I have a lot of thoughts tumbling around in my head on this 5 week mark of becoming a foster parent. I’m always learning, and I just thought I would jot down a couple things that I am learning about being a foster parent…
- I’m selfish. This is self-explanatory. Do you remember when you got married, and one day it hit you…I’m so selfish. And then the same thing happened when you had a kid? Well, it seems that each time it gets progressively worse, and having a foster child in my home has revealed to me how incredibly selfish and sin-filled I am. For example, I so desire to share her picture, her story, her life with all of my friends. But when I really sit back and think about doing that…it’s all for me. It’s all for me. On top of all that, I’m learning how little patience I actually have and how incredibly difficult it is to sacrifice myself for the sake of this child and her family. And, really…to get nothing in return. Nothing at all. That hurts my heart, and it shows me deep down how incredibly selfish I cam. I think if I could sum up what I’ve learned in one thing, it would be that. I’m selfish.
- I’m basically a glorified chauffeur. And bookkeeper.
I mean, I knew this was a part of being a foster parent. Driving the child to appointment after appointment after appointment. I have counted out the monthly appointments that we have for Little Miss, and we have between 12-15 a month. That’s at least 3 a week, folks. Three weekdays I’m driving all over our area for one appointment or another. And don’t even get me started on the paperwork. I have to have a signature and a record of every single appointment, as well as tracking the daily accomplishments of a child. Basically, I spend a lot of time being Mom. But I also spent a huge majority in the car or with a pen and paper in my hand doing paperwork.
- Parenting is parenting.
If you have read this blog for any time at all, you know that I am completely honest about being a parent. It’s not for the faint of heart. It has it’s wonderful moments and it has it’s not so wonderful moments. And it’s the same with fostering a child. So often I think we focus on the stereotype of foster children being “difficult”. But in reality, all children are difficult sometimes! When it comes down to it, besides the chauffeuring and the paperwork, foster care is all grunt work. Same as with being a regular ‘ol biological parent.
- I struggle with living in fear.
This one is hard to admit, because it really opens you up to one of the not-so-common difficulties of being a foster parent. It’s all the “what ifs”. What if I accidentally drop her and we get our license revoked and an investigation to our suitability to parent Tera? What if she gets sick and we get blamed for it somehow? Basically, I feel like there is not a lot of wiggle room for something to go “wrong”. But things go wrong all the time, so what then? I don’t really have any answers for these questions, as I obviously still struggle with it. But there it is. I struggle with living in fear.
- It’s good for us to be uncomfortable.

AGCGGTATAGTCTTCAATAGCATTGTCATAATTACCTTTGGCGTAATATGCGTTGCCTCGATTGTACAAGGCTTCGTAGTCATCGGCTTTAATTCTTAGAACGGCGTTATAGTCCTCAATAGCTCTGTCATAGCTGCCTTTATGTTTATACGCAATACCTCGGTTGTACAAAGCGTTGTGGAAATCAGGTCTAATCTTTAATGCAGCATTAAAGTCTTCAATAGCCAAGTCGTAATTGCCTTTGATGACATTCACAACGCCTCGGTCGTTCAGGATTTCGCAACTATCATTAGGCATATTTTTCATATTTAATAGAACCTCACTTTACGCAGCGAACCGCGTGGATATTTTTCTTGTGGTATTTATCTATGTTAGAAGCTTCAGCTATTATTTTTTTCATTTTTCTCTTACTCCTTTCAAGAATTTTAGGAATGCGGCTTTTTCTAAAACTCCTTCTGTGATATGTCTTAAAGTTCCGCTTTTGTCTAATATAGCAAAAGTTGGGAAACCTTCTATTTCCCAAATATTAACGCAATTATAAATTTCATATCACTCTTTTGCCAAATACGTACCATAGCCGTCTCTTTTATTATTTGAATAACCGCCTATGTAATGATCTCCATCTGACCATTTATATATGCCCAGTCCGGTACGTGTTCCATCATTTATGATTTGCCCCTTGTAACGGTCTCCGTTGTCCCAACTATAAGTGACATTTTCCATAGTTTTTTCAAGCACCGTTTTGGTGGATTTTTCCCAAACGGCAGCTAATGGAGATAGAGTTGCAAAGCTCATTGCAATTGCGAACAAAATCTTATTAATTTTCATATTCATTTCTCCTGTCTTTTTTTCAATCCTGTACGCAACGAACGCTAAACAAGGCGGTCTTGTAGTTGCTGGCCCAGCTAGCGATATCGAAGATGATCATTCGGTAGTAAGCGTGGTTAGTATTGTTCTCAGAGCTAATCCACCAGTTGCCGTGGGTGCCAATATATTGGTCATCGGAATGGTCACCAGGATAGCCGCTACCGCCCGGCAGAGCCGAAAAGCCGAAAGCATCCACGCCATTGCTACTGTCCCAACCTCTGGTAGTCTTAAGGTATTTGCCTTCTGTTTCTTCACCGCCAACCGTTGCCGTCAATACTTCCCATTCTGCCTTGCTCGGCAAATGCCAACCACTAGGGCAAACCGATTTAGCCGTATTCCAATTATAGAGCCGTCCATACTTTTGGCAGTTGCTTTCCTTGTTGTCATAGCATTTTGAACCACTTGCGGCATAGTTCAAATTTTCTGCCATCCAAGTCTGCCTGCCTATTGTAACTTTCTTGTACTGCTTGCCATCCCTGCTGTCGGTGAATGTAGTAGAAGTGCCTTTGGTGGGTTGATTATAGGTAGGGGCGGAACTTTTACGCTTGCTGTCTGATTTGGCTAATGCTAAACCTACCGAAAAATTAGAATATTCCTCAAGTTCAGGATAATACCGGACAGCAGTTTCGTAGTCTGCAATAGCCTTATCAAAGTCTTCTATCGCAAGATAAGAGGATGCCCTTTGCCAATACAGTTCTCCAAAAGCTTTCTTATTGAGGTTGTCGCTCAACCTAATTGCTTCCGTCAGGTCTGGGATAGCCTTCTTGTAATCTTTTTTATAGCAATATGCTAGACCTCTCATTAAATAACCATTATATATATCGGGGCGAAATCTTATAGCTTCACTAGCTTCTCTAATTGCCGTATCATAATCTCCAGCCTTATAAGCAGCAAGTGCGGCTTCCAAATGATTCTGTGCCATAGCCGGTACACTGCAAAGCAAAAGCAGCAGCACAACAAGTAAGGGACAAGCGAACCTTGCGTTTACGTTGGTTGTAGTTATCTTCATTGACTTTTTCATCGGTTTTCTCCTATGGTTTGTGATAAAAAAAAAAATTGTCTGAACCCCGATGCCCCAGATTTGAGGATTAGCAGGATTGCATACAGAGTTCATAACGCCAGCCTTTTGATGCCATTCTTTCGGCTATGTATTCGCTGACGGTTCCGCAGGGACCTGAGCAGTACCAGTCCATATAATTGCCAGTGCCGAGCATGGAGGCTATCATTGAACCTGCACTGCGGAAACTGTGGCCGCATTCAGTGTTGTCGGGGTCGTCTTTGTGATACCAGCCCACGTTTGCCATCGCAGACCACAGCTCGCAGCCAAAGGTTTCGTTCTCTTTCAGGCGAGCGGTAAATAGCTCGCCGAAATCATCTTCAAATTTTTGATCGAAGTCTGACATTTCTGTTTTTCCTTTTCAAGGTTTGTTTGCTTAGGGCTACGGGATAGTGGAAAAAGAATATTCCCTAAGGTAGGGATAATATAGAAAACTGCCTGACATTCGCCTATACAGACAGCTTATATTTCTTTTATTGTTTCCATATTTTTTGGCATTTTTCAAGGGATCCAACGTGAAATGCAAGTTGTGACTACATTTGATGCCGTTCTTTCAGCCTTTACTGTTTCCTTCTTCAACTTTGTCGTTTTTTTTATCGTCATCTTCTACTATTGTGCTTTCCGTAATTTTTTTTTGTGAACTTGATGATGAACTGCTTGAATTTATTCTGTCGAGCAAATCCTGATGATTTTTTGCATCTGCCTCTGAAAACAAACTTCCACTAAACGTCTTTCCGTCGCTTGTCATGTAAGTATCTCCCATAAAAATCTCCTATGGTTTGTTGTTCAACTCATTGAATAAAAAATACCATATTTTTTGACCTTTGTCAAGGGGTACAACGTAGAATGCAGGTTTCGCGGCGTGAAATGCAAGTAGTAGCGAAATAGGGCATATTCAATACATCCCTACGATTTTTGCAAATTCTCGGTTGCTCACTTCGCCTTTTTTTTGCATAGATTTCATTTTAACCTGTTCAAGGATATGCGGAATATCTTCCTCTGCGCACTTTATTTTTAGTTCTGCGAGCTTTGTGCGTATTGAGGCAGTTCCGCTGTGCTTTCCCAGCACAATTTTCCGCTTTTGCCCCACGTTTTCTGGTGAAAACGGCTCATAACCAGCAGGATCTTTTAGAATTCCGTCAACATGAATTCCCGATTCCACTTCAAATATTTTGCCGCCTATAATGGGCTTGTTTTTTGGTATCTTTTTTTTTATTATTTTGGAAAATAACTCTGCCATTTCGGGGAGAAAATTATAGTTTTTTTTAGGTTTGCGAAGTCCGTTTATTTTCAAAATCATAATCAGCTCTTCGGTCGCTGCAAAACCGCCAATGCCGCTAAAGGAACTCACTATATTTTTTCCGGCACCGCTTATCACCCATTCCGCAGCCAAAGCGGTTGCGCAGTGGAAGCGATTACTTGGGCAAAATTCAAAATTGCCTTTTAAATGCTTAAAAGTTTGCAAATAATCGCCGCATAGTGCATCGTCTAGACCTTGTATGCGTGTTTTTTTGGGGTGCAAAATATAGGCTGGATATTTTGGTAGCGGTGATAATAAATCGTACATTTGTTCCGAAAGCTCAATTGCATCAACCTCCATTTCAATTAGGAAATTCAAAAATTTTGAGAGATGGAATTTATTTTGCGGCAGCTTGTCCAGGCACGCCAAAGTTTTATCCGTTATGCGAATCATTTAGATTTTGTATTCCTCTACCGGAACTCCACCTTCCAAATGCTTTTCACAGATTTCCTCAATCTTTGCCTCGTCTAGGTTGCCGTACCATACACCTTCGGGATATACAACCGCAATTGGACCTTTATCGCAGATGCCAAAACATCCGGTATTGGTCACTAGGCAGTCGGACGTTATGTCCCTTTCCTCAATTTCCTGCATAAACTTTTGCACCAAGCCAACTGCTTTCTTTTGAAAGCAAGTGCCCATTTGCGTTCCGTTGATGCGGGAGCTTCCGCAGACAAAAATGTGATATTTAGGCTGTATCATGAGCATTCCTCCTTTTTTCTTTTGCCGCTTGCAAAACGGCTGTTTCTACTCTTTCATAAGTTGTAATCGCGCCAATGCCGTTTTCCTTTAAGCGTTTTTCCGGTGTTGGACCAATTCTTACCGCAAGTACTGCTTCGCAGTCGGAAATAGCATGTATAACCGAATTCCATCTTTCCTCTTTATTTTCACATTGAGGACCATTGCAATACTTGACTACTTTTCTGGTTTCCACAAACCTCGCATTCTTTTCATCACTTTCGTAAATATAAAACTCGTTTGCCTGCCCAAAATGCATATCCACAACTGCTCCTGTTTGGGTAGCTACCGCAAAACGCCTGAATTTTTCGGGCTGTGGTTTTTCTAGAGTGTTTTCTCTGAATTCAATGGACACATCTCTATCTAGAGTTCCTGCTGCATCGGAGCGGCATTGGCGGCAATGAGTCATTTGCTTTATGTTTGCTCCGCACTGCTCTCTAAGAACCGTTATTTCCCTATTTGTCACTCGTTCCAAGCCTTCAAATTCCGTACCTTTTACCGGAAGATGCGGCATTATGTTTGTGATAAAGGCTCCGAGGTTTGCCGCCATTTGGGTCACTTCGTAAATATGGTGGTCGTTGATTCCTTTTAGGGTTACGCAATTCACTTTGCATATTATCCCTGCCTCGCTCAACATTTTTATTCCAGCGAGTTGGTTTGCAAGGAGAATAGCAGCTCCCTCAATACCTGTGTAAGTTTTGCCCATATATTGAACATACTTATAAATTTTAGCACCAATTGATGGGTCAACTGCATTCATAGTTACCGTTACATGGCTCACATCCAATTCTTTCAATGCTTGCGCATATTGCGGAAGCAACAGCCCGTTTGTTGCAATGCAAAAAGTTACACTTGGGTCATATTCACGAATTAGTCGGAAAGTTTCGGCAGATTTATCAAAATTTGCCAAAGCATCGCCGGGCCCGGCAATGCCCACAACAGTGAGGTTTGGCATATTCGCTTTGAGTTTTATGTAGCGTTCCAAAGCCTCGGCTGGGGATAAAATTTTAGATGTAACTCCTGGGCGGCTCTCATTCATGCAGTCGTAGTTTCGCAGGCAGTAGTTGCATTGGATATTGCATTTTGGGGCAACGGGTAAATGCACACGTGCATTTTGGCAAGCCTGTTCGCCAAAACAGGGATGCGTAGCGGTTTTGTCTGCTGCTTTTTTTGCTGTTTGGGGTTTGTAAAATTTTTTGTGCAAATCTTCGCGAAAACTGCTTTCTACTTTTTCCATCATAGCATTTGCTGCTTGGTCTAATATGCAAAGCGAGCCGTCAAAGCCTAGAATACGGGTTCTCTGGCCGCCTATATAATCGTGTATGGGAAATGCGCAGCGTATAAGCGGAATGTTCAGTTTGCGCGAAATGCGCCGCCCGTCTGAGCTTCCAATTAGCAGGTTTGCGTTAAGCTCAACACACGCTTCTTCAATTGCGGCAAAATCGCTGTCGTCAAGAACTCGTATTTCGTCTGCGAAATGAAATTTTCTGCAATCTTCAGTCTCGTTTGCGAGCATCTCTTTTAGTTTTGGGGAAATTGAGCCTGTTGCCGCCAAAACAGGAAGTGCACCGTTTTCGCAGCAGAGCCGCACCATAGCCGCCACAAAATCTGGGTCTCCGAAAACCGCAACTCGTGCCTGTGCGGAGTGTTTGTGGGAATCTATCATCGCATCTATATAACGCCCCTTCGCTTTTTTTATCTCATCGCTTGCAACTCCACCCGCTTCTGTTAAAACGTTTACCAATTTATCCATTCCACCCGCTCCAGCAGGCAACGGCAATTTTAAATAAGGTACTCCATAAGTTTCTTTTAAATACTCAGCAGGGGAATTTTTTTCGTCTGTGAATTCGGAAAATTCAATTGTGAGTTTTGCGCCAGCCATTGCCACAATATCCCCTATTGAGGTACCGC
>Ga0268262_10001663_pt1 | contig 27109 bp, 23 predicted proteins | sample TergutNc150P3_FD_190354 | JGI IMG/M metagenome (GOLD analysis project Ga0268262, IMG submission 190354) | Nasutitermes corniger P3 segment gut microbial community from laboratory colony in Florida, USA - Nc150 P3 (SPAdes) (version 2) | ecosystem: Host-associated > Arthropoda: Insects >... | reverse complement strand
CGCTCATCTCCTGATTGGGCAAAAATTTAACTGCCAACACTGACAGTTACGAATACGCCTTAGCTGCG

Foster care is not comfortable. It’s a lot of sacrifice. It’s a lot of work. It’s hard. (Kind of like being a parent- see #3 above). But I think that one HUGE lie Satan tells our Christian American culture is that we should be comfortable. Happiness = comfortable. But it actually doesn’t. Nowhere in Scripture does it support pursuing comfort. In fact, it often does the opposite. Sure, it’s really hard. It’s also not for everybody. But we are learning that when we throw aside “comfort” to live in the midst of God’s will, it is actually comfortable. Not in an earthly way, but in a way that is really difficult to explain. Would it be easier to not have foster kids in our home? Yep, you betcha. However, we truly believe that God does not call us to easy. He just calls us.
- I struggle with the things I didn’t expect. So this one is also hard. People always ask me if it will be hard to “give her back”. Well, I’m sure it will, but that is not what I struggle with the most. It will be a bittersweet moment if I have to give her back to her Momma. But it will be sweet to realize that Mom has worked hard and will be raising the child that she bore. I can totally get on board with giving her back to her Mom. The thing that is most difficult is that “the plan” seems to change week to week, day to day. On Monday we will be planning on getting her back to her Mom. On Tuesday, it will seem more like Mom’s rights will be terminated and Little Miss will be up for adoption. And that is hardest part for me. Do I plan for her? Do I not? And even if she is up for adoption there is not guarantee that she will be ours, as there is some distantly related kin who also want to adopt her. Now, giving her over to some random people who haven’t spent any time with her at all? That would be hard for me.
- We cannot do this alone.
So much help came in the first two weeks, and it was wonderful. As that help has kind of trickled down/fizzled out, I want to get up on top of my roof and shout out: “WE STILL NEED HELP!!!!”. I need help everyday. Prayers, meals, a phone call to know that there is life out there, a huge glass of soda because I need caffeine. Oh, please…anything to let me know that I’m not doing this entirely alone. (This is not to say that people are not still helping us. It’s just not as prevalent as at the beginning). Honestly, guys….we cannot do this alone. We just can’t. I need you!. Theo needs you! Our girls need you!
- I’m really, really selfish.
Well, I thought I needed to leave this on in here twice. Because it’s twice as true. See #1 for explanation.